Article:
This work aims at evaluating the indexing of subject metadata published on the MercadoEditorial.org platform. The goal: to verify if the indexing is consistent. First, analysis was done of the tools available on the platform for assigning keywords, and, afterwards, publishers on the platform were documented and verified by running intrinsic evaluation for interconsistency. This was all done to compare the indexing of one work by four authors. The authors were Ciranda Cultural, IBEP, Excelsior Editora, and Via Leitura. The chosen book was “The Alienist” by Machado de Assis, a classic in Brazilian literature. The result of the indexing analysis was that publishers gave keywords such as title, author’s name, characters’ names, names of other books, and excessively used and repeated words. The last category was further broken down being with or without accentuation, being in the singular or plural form. Other terms were assigned that were related to university entrance exams. Thus, it can be concluded that an absence of vocabulary control can make retrieval of a work difficult, simply by assigning terms that inadequately define the subject of the book, and by lacking semantic, syntactic, and morphological standardization among the terms.
The Katona József Library of Bács-Kiskun County has always placed great emphasis on reaching out to all age groups. In order to achieve our goal, we need to be informed and up-to-date with the latest trends and to be present on as many virtual platforms as possible. That’s why, at the beginning of 2021, a few enthusiastic librarians of our institution thought that a library mobile app could be the next important milestone in our continuous development and renewal. All this experimentation and testing has finally paid off: the Katona József Library’s mobile app is available on the Google Play Store from Autumn 2021. It’s no secret that our primary goal with our entirely self-developed, in-house app was to target young people, perhaps the hardest-to-reach age group for libraries. So, in addition to creating content specifically for teens (book reviews, games), we also wanted the look and feel of the app to be coherent and dynamic. Of course, we did not want the app to replace our library’s website, but to provide content that could be enjoyed on a smaller screen. As the application is easy to navigate and use, so that older people who are generally less familiar with the digital world will have no problems using it. For those who are a little apprehensive, one of our tutorials promoting the app will give them all the help they need to become a confident user. So what does our library app do? In addition to the Programme Guide, there is a dedicated menu with a regularly updated document guide. And with our ever-expanding thematic video selection, you can watch videos of our library programmes at any time. Of course, a library mobile app would be useless without a Catalogue menu, so webOPAC is also just a click away. With our Virtual Tour, which is unique among national library mobile apps, you can even take a look around our library from the comfort of your own home, sitting in your armchair. Games were also included in the app. We have thought of games for all ages, with four to four games for children, teens and adults. Puzzles are mainly related to the world of books, but there are also some puzzles on local history. We hope that our innovation will live up to our expectations and will appeal to a wider audience than just young people. Our aim is to ensure that our application remains a popular and constantly renewing service in the long term.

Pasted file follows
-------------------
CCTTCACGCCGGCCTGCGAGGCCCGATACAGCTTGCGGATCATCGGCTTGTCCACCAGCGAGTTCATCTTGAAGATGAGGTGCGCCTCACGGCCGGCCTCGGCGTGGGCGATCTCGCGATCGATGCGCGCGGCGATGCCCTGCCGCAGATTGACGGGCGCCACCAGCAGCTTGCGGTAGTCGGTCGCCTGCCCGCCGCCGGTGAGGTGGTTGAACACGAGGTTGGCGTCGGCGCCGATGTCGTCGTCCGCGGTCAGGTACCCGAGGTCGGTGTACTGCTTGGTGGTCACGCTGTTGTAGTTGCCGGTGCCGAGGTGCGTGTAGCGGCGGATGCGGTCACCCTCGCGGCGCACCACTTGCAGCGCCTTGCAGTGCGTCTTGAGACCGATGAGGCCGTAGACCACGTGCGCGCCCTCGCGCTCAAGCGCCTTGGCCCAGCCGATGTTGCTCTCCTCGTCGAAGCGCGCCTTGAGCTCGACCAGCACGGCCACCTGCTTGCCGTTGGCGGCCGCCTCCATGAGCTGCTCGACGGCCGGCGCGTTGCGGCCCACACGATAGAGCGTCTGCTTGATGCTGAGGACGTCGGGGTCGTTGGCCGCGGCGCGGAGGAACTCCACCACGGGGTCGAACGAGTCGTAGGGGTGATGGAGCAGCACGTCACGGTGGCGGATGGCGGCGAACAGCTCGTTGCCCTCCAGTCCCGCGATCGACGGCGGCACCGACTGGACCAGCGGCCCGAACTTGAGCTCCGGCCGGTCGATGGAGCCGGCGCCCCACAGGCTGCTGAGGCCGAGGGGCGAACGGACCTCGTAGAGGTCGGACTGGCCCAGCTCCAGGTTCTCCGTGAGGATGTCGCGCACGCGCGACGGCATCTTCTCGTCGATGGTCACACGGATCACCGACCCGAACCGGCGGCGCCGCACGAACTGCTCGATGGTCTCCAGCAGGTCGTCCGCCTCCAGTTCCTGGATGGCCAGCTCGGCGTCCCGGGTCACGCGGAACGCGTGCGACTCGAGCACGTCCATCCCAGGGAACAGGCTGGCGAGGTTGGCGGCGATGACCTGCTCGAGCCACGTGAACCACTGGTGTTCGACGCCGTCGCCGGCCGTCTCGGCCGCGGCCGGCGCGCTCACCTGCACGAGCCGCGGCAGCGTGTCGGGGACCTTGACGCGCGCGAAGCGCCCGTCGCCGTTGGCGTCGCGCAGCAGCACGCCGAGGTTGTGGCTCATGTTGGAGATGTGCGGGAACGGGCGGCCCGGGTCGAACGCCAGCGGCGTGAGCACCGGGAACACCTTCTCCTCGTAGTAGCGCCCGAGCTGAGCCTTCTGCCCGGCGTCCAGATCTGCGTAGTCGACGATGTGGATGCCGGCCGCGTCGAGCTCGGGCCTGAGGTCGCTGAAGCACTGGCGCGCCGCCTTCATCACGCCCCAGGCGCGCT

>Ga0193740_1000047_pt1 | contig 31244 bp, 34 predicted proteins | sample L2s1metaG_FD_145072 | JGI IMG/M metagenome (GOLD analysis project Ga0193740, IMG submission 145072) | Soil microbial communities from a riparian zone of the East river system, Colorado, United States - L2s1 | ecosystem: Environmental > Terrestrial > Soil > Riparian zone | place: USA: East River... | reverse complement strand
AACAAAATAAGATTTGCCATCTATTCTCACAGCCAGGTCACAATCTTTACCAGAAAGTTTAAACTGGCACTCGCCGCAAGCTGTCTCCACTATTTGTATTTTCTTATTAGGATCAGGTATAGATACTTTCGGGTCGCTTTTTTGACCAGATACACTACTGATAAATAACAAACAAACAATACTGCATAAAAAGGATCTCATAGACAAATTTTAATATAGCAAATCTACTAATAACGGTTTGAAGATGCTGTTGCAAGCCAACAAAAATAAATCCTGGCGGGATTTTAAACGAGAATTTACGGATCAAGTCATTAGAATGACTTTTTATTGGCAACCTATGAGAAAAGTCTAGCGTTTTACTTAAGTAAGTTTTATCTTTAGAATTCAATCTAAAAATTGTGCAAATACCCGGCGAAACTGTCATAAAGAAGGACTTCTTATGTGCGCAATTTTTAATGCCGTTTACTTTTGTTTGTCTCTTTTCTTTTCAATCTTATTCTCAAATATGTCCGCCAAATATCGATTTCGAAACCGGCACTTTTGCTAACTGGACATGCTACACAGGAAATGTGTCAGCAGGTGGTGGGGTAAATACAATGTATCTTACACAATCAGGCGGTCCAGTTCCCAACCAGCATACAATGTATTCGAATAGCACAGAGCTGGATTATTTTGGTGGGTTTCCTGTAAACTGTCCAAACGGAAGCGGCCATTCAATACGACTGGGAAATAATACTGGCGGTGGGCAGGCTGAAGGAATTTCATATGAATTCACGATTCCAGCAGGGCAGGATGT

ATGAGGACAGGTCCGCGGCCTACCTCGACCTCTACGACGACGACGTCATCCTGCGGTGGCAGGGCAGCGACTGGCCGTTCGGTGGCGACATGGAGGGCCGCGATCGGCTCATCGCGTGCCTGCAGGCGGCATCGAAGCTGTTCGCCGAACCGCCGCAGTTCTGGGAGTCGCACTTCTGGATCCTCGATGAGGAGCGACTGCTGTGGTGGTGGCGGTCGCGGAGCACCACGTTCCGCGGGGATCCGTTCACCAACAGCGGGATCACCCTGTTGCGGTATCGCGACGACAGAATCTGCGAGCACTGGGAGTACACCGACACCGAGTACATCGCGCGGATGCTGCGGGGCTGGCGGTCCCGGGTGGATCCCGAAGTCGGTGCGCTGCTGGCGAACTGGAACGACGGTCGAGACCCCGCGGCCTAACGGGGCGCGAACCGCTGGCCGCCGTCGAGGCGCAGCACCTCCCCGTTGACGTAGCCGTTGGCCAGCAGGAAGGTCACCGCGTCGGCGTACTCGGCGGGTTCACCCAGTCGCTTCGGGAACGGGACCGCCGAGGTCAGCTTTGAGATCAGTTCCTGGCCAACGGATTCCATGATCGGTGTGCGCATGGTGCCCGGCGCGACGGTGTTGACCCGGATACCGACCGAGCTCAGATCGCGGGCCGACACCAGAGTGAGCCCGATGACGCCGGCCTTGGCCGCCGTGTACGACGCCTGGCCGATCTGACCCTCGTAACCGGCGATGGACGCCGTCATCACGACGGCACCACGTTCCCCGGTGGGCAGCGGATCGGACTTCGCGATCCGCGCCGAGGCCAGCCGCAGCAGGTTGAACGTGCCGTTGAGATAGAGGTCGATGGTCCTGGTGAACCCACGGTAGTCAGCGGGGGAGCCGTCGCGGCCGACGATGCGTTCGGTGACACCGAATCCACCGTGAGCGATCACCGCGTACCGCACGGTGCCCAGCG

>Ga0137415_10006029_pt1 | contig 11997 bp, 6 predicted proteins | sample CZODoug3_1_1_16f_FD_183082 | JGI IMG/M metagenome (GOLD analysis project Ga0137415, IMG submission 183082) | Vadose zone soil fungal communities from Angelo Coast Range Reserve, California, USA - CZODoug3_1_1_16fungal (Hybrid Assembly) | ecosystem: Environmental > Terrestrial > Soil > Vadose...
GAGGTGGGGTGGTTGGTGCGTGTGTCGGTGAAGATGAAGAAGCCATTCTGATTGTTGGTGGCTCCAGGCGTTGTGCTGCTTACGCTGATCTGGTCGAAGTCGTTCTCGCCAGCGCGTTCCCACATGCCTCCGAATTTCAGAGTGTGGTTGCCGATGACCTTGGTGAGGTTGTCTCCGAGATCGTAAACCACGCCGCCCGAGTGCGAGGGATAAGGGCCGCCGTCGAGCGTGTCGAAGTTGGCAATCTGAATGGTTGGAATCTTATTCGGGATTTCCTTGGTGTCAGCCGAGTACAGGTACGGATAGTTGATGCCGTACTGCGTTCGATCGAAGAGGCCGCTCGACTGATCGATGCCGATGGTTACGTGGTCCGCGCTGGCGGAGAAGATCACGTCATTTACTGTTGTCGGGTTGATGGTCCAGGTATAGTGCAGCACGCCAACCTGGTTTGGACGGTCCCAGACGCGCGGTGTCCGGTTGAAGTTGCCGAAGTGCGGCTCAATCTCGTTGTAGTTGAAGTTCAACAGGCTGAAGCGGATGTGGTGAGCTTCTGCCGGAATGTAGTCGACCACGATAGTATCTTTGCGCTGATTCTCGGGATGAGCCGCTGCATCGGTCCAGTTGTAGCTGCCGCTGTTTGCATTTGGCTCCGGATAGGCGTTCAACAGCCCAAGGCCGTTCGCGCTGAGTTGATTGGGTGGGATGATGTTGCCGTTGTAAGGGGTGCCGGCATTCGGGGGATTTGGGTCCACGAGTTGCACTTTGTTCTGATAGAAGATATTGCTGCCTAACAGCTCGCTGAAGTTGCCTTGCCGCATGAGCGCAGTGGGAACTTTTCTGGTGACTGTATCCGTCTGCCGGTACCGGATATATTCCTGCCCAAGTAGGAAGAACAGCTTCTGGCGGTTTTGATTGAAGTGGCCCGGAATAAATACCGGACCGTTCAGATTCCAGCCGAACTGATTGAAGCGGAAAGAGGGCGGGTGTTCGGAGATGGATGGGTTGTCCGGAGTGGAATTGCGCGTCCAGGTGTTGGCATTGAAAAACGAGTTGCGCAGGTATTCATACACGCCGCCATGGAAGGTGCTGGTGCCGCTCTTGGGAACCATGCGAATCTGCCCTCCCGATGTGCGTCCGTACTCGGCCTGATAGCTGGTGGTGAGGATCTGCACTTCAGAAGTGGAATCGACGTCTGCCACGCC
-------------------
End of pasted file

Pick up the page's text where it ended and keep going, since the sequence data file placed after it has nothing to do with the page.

In this paper, we discuss FAIR Data, why it exists, and who it applies to. We further review the principles of FAIR data and how they are managed in research centers. We also discuss the types of problems that researchers encounter, and what an information professional can do to assist them. At present, the vast majority of centers subscribe to the FAIR principles. However, both center and researcher face the arduous task of understanding, managing, and implementing the model. They must know data formats and standards. For a correct description and to facilitate data retrieval and interoperability, they must know about different types of metadata schemas. They must know about digital preservation and specific aspects of knowledge and information management. In addition, there are also ethical issues, intellectual property, and cultural differences. All these controversies translate into extra workload for researchers, who only get a return in the form of citations. It is critical to note that these information professionals can play a key role in the proper management of research data, and can help achieve the objectives described in the principles: making data findable, accessible, interoperable, and reusable.
This study aims at investigating procedures of semantic and linguistic extraction of keywords from metadata of documents indexed in the Institutional Repository Unesp. For that purpose, a web crawler was developed, that collected 325.181 keywords from authors, in all fields of knowledge, from February 28th, 2013 to November 10th, 2021. The preparation of the collection, extraction and analysis environment used the Python programming language, composed of three program libraries: library requests, which allows manipulation of hyperlinks of webpages visited through web crawler; BeautifulSoup library, used to extract HTML data through webpage analysis; and Pandas library, which has an open code (free software) and stands for providing tools for high performance data manipulation and analysis. The final listing consisted of 273,485 keywords, which represents 15.9% of the listing initially collected. Results indicated that the most recurring problem was the duplication of keywords, with 51,696 duplicated keywords, representing indicators of inconsistencies in the search for documents. It is concluded that the refinement of keywords assigned by authors eliminates the incorporation of a set of symbols that do not represent the authors’ keywords with the same spelling, but with upper/lower case variations or lexical variations indexing different documents.